Peer reviewing search strategies

Last revised: 
2017-04-03

Introduction

Search strategy peer review is a process by which the searches designed and conducted for a Health Technology Assessment (HTA) or systematic review are designed, ideally, by an Information Specialist and subsequently reviewed by another Information Specialist. The goal of peer review of search strategies is to detect errors, to improve quality, and to reduce not only the risk of missing relevant studies but also the risk of identifying unnecessarily large numbers of irrelevant records.

As the search strategy is the cornerstone of a well-conducted HTA or systematic review, its quality could affect the results of the final review.  A study found that errors in search strategies are common: the principal mistakes being spelling errors, missed spelling variants, truncation errors, logical operator errors, use of wrong line numbers, missed or incorrect use of Medical Subject Heading index terms (e.g. MeSH), and the search strategy not being tailored for use in other databases (1).

How is peer review of search strategies performed?

Peer review of search strategies has been performed informally since literature searching for HTA and systematic reviews began. HTA Information Specialists who are part of information teams have always been able to check colleagues’ search strategies for mistakes, if project time allowed. The search strategy peer reviewer and the Information Specialist who designed the search strategy have been able to meet face-to-face to discuss errors and revisions. However, not all Information Specialists are based in teams and so may be less able to call on colleagues to peer review their search strategies. A forum has been established to enable Information Specialists to submit their searches for peer review by a fellow Information Specialist, on a reciprocal basis (http://pressforum.pbworks.com).

In addition to the forum mentioned above, a tool has been developed which enables Information Specialists to check search strategies in a more formal, structured way. The PRESS (Peer Review of Electronic Search Strategies) checklist is an evidence-based checklist that summarizes the main potential mistakes made in search strategies. This checklist can help Information Specialists to improve and assure the quality of their own search strategies and those of their colleagues. It provides clear guidance for peer reviewers to follow. It can also help non-searchers understand how search strategies have been constructed and what it is they have been designed to retrieve. Full details about the original PRESS project can be found in the original funder’s report (2) and the accompanying journal article (3). Further information, including the original PRESS checklist itself can be found elsewhere (4). An update of the PRESS processes has recently been published (5). This involved an updated systematic review, a web-based survey of experts and a consensus meeting to update the PRESS tools. The 2015 Guideline Explanation and Elaboration (PRESS E&E) incorporates four components:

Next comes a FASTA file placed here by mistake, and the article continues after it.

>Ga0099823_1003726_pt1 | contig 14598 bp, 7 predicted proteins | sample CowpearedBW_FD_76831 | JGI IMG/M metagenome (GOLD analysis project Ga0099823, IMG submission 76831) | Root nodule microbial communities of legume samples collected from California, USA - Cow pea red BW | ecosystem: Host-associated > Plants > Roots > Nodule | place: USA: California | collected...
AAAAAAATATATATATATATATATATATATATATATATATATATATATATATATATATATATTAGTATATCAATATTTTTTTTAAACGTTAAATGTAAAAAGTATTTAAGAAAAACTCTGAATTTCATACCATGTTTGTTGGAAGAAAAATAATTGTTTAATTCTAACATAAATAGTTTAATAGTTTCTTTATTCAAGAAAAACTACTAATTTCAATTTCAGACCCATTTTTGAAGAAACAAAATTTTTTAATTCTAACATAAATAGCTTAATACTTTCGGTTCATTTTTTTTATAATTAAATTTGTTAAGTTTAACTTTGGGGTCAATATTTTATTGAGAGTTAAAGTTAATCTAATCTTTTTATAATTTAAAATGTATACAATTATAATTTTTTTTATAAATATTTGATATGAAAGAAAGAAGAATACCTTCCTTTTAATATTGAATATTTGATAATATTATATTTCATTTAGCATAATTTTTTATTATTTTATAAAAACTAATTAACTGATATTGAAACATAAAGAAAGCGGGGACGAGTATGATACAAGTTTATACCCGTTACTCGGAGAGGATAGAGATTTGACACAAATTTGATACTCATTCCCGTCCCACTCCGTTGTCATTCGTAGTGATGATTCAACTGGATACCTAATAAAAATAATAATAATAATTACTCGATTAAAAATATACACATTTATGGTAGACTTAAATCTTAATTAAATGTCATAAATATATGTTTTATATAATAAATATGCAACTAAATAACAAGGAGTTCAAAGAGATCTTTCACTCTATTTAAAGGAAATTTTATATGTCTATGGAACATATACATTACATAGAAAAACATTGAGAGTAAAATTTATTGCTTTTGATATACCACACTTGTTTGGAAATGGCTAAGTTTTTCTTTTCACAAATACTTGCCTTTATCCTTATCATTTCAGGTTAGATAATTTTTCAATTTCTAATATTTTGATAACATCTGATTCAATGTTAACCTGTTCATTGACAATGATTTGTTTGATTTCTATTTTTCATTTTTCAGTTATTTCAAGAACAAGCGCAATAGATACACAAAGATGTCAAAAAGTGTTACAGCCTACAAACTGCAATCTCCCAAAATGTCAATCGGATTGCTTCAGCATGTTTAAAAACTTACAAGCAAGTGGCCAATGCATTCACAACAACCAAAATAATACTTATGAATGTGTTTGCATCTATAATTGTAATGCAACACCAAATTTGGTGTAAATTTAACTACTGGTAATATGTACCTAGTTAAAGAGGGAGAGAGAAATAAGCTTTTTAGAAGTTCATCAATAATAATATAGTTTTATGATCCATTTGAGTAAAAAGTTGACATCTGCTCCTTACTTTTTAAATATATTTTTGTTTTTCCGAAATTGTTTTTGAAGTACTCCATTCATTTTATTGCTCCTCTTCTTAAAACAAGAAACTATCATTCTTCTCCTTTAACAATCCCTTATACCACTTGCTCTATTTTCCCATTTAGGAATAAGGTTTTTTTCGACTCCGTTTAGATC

A Guideline Statement has been published as a companion document to the updated CADTH report (6).

The six main domains of the updated PRESS 2015 evidence-based checklist are:

It is recommended that the peer review of search strategies is undertaken at the research protocol phase. If peer review of the search strategy is performed before the searches are conducted, the results downloaded and researchers start the selection of studies, there will be no need to revisit strategies and rerun searches.

Is there any evidence of the value of the peer review of search strategies?

The Agency for Healthcare Research and Quality (AHRQ) has conducted a study assessing use of the PRESS checklist and found that it “seems to cut down the time needed to do the review, increase response, and do a better job of identifying actual errors in search strategies” (7). The time burden of the review process using the PRESS checklist was less than two hours. There is no evidence of whether this tool affects the final quality of systematic reviews or its economic cost. However, CADTH conducted an internal investigation to see whether peer review of search strategies has an effect on the number and quality of articles included in CADTH Rapid Responses reports (8, 9), and found that both the number and quality of relevant articles retrieved were improved.

Reference list